Frequently asked questions

  1. Who are Urbaser?
  2. Who are Balfour Beatty?
  3. Why is a new facility needed?
  4. Can’t we just recycle more?
  5. What is being proposed?
  6. Why Courtauld Road?
  7. What is Mechanical Biological Treatment?
  8. Why was MBT chosen?
  9. What are the benefits of MBT?
  10. How was the size of the facility calculated?
  11. Where will the waste come from?
  12. What will happen to the outputs of the process?
  13. What will the visual impact be?
  14. Why is there a stack?
  15. What will the traffic impacts be?
  16. Will the process be noisy?
  17. Will the process generate bad odour?
  18. Will an MBT facility attract pests, vermin or birds?
  19. Will there be any litter problems associated with the MBT plant?
  20. How will flood risk be controlled?
  21. What about construction impacts?
  22. How will the facility benefit the local community?
  23. What involvement does the local community have?

Who are Urbaser?

Urbaser owns and runs more than 200 waste management facilities worldwide, including more than 40 Mechanical Biological Treatment facilities. In total Urbaser processes more than seven million tonnes of waste every year, serving more than 50 million people worldwide with 35,000 employees. Urbaser works with the communities it serves to maximise the social benefits of its facilities.

Who are Balfour Beatty?

Balfour Beatty is a leading international infrastructure group. With 36,000 employees, we provide innovative and efficient infrastructure that underpins our daily lives, supports communities and enables economic growth. We finance, develop, build and maintain complex infrastructure such as transportation, power and utility systems, social and commercial buildings.

Why is a new facility needed?

Modern environmental and sustainable practice set out in European law means that we cannot continue to rely on landfill to dispose of our waste in the way we have before. This means we must look at alternative options for managing waste sustainably. Waste sent directly to landfill sites generates methane which is a potent greenhouse gas that contributes to climate change.

In addition, untreated waste being disposed of in landfill is subject to Landfill Tax. Landfill Tax is currently £72 per tonne and is set to rise to £80 per tonne in April 2014. In 2010/11, Essex County Council paid over £15.8 million in Landfill Tax.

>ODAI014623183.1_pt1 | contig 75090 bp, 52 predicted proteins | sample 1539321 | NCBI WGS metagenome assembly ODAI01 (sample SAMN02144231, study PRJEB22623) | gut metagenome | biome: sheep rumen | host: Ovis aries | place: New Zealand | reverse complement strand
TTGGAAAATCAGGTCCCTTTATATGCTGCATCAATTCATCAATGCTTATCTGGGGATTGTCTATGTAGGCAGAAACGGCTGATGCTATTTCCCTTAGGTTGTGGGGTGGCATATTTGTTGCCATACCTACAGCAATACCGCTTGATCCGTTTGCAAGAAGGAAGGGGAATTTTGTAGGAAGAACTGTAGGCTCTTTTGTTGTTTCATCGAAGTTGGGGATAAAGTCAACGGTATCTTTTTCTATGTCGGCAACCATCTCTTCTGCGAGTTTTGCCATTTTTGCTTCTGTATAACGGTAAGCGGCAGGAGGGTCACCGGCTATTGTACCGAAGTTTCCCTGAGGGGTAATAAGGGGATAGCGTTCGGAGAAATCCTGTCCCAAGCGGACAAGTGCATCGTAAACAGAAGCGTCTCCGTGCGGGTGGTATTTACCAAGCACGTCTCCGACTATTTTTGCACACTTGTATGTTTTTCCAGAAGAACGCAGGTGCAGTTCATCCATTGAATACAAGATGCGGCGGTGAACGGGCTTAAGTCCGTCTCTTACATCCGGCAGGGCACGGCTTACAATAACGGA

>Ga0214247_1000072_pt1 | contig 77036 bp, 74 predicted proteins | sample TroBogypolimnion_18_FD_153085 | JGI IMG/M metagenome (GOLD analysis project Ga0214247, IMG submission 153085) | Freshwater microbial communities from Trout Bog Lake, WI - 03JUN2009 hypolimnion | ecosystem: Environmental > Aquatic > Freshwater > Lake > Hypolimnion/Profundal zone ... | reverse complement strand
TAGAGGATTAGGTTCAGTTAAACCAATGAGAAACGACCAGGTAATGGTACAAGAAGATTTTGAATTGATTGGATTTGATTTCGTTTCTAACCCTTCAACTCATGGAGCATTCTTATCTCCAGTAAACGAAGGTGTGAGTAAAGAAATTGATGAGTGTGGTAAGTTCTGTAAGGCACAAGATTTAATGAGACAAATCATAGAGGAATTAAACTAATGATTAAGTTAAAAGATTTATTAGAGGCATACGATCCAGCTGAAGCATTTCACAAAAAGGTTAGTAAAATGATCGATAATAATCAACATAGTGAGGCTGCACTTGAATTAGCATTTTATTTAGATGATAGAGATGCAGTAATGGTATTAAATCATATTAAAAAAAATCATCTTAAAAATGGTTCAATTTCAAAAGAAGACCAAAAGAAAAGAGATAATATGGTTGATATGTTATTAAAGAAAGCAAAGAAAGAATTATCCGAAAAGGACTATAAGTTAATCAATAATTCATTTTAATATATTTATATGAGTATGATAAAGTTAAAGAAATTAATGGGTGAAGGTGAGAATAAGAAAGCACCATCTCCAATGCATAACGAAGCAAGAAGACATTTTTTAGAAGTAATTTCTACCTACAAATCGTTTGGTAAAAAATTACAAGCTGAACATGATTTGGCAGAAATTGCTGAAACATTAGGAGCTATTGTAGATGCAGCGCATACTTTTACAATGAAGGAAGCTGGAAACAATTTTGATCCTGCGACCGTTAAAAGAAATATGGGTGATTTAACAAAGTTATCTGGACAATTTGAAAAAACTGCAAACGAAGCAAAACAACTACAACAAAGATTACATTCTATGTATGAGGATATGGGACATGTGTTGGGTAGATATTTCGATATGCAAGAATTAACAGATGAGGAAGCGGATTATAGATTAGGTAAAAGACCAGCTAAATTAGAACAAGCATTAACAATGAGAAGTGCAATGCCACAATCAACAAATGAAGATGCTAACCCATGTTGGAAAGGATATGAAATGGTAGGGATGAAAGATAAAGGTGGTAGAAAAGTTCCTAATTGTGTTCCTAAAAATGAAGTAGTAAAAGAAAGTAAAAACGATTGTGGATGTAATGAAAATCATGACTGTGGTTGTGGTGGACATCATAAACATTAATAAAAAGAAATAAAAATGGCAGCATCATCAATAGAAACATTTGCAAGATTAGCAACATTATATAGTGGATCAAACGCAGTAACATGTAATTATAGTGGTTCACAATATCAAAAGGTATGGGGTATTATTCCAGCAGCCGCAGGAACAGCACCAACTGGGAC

This facility will therefore allow us to manage waste more responsibly in the long term.

Can’t we just recycle more?

The Councils in the Essex Waste Partnership have all agreed a target to recycle and compost a minimum of 60% of household waste by 2020. However, this still leaves approximately 377,000 tonnes of residual waste per year to be treated by 2040.

In addition to treating non-recyclable waste, the facility will help increase recycling by recovering metals, plastics and other recyclable materials such as cardboard and aggregates for construction that would have ended up in landfill. By recycling these valuable resources we reduce the need for raw materials, bringing benefits to the local economy and environment.

What has been built?

Following a lengthy and detailed procurement process, Essex County Council and Southend-on-Sea Council awarded Urbaser Balfour Beatty the contract to build and operate a Mechanical Biological Treatment (MBT) facility with a Visitor Centre and outdoor education zone. Urbaser Balfour Beatty obtained planning permission to develop this facility which will reduce the environmental impact of waste being disposed of in landfill.

The facility will treat all of the residual household waste generated in Essex and Southend. This will make the county self-sufficient in terms of waste treatment capacity; keep “waste miles” down and support recycling through recovery of recyclable materials.

Why Courtauld Road?

The Courtauld Road site in Basildon is the correct location to develop a waste treatment facility, enabling Essex and Southend-on-Sea to manage their wastes locally and sustainably. The site is identified within the Essex and Southend Waste Local Plan as a preferred location for future waste management uses and in 2008 planning permission was secured for the development of a similar integrated waste management facility. Part of that permission has already been implemented, such as the enabling works required to relocate the site’s flood compensation and ecological resources. Whilst the Urbaser Balfour Beatty facility will occupy the same site, the facility is smaller in size and offers a different technology (not including Anaerobic Digestion) in comparison to the previous permission. .